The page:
I am proud of myself for now beginning paintings by loosely conjuring the composition with terpenoid and pigment. By skipping precisely pencilling onto the canvas, it makes the entry into starting the painting quicker, and I do not dwell on details too soon. This leaves room for altering and fixing later as I gradually develop the painting. My Painting II professor related the importance of not settling a painting too soon, and now I understand. It’s okay for things to be raw-edged and free-formed in the beginning. You will resolve things later; it will turn out alright.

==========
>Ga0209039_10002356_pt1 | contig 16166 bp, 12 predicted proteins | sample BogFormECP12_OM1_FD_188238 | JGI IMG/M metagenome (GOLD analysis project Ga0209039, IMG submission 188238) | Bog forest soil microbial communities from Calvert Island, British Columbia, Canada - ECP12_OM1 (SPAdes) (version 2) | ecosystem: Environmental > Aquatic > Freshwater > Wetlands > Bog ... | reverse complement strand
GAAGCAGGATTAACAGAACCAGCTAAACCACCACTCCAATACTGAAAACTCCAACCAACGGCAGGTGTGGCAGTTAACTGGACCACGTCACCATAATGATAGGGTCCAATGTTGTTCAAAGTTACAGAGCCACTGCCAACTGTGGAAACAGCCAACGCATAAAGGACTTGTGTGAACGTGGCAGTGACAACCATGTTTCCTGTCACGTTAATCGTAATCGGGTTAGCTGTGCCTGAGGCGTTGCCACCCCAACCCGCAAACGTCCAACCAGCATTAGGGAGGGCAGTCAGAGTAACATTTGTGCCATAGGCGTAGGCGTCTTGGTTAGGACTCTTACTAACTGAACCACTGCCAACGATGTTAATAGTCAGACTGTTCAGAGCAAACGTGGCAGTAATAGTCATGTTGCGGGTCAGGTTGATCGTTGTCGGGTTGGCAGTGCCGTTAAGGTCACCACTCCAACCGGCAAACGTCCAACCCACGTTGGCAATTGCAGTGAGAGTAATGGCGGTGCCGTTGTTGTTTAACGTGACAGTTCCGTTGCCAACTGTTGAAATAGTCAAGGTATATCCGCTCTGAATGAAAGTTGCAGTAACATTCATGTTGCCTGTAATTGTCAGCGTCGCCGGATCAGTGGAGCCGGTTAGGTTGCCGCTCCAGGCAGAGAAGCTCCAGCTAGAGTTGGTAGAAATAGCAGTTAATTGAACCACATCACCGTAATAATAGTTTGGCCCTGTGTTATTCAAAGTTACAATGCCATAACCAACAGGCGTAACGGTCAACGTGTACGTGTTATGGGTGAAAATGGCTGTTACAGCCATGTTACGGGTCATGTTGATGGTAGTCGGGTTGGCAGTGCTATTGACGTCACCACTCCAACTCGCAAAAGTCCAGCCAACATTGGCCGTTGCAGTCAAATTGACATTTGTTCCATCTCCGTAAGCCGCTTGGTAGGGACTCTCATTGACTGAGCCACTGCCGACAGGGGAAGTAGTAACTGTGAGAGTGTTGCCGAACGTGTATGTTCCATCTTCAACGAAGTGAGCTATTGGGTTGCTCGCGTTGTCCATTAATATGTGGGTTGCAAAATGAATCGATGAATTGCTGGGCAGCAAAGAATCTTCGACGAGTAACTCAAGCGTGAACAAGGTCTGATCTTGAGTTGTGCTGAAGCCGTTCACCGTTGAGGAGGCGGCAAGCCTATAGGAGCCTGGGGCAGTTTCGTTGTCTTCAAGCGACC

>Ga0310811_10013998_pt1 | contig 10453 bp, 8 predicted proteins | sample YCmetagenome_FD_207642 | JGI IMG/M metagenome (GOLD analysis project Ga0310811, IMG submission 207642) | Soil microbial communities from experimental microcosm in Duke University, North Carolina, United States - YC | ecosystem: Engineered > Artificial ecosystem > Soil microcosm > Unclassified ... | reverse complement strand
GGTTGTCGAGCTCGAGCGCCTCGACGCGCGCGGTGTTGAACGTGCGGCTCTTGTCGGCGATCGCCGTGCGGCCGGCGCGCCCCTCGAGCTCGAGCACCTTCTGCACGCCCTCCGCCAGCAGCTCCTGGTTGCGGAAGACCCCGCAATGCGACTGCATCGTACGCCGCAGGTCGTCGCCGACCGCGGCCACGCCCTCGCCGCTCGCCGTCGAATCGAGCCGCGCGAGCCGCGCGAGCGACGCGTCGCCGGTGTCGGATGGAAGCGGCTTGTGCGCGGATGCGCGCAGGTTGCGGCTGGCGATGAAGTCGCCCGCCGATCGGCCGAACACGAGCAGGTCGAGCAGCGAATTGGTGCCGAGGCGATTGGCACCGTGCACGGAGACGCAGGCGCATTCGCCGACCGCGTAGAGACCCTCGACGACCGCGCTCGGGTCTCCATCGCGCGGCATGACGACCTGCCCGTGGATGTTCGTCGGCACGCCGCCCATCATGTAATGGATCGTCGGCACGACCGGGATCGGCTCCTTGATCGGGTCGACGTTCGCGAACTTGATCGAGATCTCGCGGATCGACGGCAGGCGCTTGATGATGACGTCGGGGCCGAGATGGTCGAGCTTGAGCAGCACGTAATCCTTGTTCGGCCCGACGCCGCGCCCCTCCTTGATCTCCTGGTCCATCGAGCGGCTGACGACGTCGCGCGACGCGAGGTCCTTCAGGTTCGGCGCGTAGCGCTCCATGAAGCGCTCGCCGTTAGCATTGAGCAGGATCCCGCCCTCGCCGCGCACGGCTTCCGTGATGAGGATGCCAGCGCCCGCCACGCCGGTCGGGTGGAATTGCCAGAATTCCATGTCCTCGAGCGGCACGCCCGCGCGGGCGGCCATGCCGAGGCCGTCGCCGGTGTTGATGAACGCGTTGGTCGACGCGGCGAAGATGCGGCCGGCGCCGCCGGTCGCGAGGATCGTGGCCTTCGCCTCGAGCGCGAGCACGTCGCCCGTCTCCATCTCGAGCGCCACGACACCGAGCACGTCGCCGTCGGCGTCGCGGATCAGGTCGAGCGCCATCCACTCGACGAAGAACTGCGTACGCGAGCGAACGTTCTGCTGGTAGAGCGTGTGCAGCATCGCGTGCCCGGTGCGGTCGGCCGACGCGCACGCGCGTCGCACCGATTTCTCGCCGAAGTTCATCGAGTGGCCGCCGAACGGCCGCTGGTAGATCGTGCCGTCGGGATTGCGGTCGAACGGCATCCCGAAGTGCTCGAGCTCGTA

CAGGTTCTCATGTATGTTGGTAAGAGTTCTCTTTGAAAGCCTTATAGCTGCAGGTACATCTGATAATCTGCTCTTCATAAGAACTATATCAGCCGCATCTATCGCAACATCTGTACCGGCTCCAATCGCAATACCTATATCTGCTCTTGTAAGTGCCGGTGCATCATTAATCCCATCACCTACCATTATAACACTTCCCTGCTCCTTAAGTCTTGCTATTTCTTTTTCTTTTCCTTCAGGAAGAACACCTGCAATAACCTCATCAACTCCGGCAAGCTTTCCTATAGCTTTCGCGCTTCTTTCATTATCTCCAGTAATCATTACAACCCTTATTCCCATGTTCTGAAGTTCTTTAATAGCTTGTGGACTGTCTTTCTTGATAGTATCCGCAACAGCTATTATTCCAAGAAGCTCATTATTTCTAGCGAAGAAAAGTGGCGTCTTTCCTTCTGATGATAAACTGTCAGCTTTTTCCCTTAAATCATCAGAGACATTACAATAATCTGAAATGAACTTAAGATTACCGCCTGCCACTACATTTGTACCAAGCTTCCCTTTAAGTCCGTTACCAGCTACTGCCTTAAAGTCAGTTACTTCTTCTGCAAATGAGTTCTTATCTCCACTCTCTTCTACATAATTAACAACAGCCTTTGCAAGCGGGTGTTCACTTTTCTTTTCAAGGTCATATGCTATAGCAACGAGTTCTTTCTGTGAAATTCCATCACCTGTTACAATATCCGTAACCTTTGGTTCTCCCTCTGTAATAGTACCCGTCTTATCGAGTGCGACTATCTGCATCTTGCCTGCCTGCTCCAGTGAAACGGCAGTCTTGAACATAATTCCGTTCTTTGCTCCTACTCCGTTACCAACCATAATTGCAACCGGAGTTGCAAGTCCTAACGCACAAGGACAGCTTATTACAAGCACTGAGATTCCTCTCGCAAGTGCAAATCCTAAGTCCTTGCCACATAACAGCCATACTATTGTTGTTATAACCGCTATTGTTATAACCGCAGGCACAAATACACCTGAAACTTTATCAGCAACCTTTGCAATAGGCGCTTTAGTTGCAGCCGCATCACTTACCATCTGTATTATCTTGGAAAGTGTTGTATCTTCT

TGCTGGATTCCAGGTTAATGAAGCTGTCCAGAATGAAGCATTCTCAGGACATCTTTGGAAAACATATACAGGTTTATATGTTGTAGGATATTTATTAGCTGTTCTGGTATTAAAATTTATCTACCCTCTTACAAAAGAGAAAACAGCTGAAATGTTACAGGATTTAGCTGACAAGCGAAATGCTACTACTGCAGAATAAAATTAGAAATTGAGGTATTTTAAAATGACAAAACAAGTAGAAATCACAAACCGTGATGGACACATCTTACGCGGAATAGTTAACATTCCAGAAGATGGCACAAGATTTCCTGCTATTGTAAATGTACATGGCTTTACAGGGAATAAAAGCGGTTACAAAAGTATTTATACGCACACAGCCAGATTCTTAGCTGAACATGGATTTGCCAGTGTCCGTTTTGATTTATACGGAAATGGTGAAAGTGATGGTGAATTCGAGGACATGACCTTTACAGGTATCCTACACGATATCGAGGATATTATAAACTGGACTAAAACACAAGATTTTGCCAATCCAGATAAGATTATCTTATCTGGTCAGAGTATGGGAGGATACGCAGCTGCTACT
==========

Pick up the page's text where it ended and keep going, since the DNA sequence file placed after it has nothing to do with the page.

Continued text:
For this painting, I did not like it for the first three-fourths of my time working on it. But then I started to see the painting come together, and enjoyed the process. I like the contrast of the curving lines of the female body with the straight edges of the window sill and molding. I wonder if it is strange that the background is very 2D-looking, but the woman looks more in relief. Nevertheless, I enjoyed the pastel colors that I chose, and believe that the painting is pleasing to the eye. Such as the strong sense of light. The organic shape of the statue’s shadow on the molding really drew me in. I want to work on more interesting shadows like this one for future paintings.